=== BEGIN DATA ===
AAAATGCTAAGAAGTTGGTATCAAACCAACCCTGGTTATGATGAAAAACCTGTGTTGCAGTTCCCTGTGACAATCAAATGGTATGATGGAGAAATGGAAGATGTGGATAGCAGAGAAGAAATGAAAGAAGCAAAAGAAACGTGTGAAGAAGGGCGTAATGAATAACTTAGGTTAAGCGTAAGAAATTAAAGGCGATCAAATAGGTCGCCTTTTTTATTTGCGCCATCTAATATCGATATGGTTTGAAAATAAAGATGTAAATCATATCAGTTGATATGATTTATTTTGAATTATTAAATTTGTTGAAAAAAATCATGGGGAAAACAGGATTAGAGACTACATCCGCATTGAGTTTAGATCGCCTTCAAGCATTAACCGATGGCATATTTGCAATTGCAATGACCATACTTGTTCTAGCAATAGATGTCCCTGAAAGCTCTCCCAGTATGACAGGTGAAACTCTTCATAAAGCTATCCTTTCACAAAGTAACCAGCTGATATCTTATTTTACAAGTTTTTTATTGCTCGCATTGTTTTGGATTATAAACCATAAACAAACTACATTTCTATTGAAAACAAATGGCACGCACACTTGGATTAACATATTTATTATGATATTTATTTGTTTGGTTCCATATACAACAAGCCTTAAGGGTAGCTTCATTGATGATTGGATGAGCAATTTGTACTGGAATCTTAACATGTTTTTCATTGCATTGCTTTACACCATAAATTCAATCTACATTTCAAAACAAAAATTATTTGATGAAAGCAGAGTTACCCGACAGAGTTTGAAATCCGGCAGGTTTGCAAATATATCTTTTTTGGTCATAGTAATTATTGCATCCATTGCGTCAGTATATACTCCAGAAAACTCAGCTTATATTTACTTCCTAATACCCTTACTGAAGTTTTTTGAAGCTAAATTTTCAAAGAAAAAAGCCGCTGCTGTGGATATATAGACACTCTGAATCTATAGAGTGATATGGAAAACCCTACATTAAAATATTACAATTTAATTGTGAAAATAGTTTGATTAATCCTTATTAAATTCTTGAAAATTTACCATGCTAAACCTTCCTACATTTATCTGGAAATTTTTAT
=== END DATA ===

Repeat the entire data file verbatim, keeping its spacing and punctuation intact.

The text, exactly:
AAAATGCTAAGAAGTTGGTATCAAACCAACCCTGGTTATGATGAAAAACCTGTGTTGCAGTTCCCTGTGACAATCAAATGGTATGATGGAGAAATGGAAGATGTGGATAGCAGAGAAGAAATGAAAGAAGCAAAAGAAACGTGTGAAGAAGGGCGTAATGAATAACTTAGGTTAAGCGTAAGAAATTAAAGGCGATCAAATAGGTCGCCTTTTTTATTTGCGCCATCTAATATCGATATGGTTTGAAAATAAAGATGTAAATCATATCAGTTGATATGATTTATTTTGAATTATTAAATTTGTTGAAAAAAATCATGGGGAAAACAGGATTAGAGACTACATCCGCATTGAGTTTAGATCGCCTTCAAGCATTAACCGATGGCATATTTGCAATTGCAATGACCATACTTGTTCTAGCAATAGATGTCCCTGAAAGCTCTCCCAGTATGACAGGTGAAACTCTTCATAAAGCTATCCTTTCACAAAGTAACCAGCTGATATCTTATTTTACAAGTTTTTTATTGCTCGCATTGTTTTGGATTATAAACCATAAACAAACTACATTTCTATTGAAAACAAATGGCACGCACACTTGGATTAACATATTTATTATGATATTTATTTGTTTGGTTCCATATACAACAAGCCTTAAGGGTAGCTTCATTGATGATTGGATGAGCAATTTGTACTGGAATCTTAACATGTTTTTCATTGCATTGCTTTACACCATAAATTCAATCTACATTTCAAAACAAAAATTATTTGATGAAAGCAGAGTTACCCGACAGAGTTTGAAATCCGGCAGGTTTGCAAATATATCTTTTTTGGTCATAGTAATTATTGCATCCATTGCGTCAGTATATACTCCAGAAAACTCAGCTTATATTTACTTCCTAATACCCTTACTGAAGTTTTTTGAAGCTAAATTTTCAAAGAAAAAAGCCGCTGCTGTGGATATATAGACACTCTGAATCTATAGAGTGATATGGAAAACCCTACATTAAAATATTACAATTTAATTGTGAAAATAGTTTGATTAATCCTTATTAAATTCTTGAAAATTTACCATGCTAAACCTTCCTACATTTATCTGGAAATTTTTAT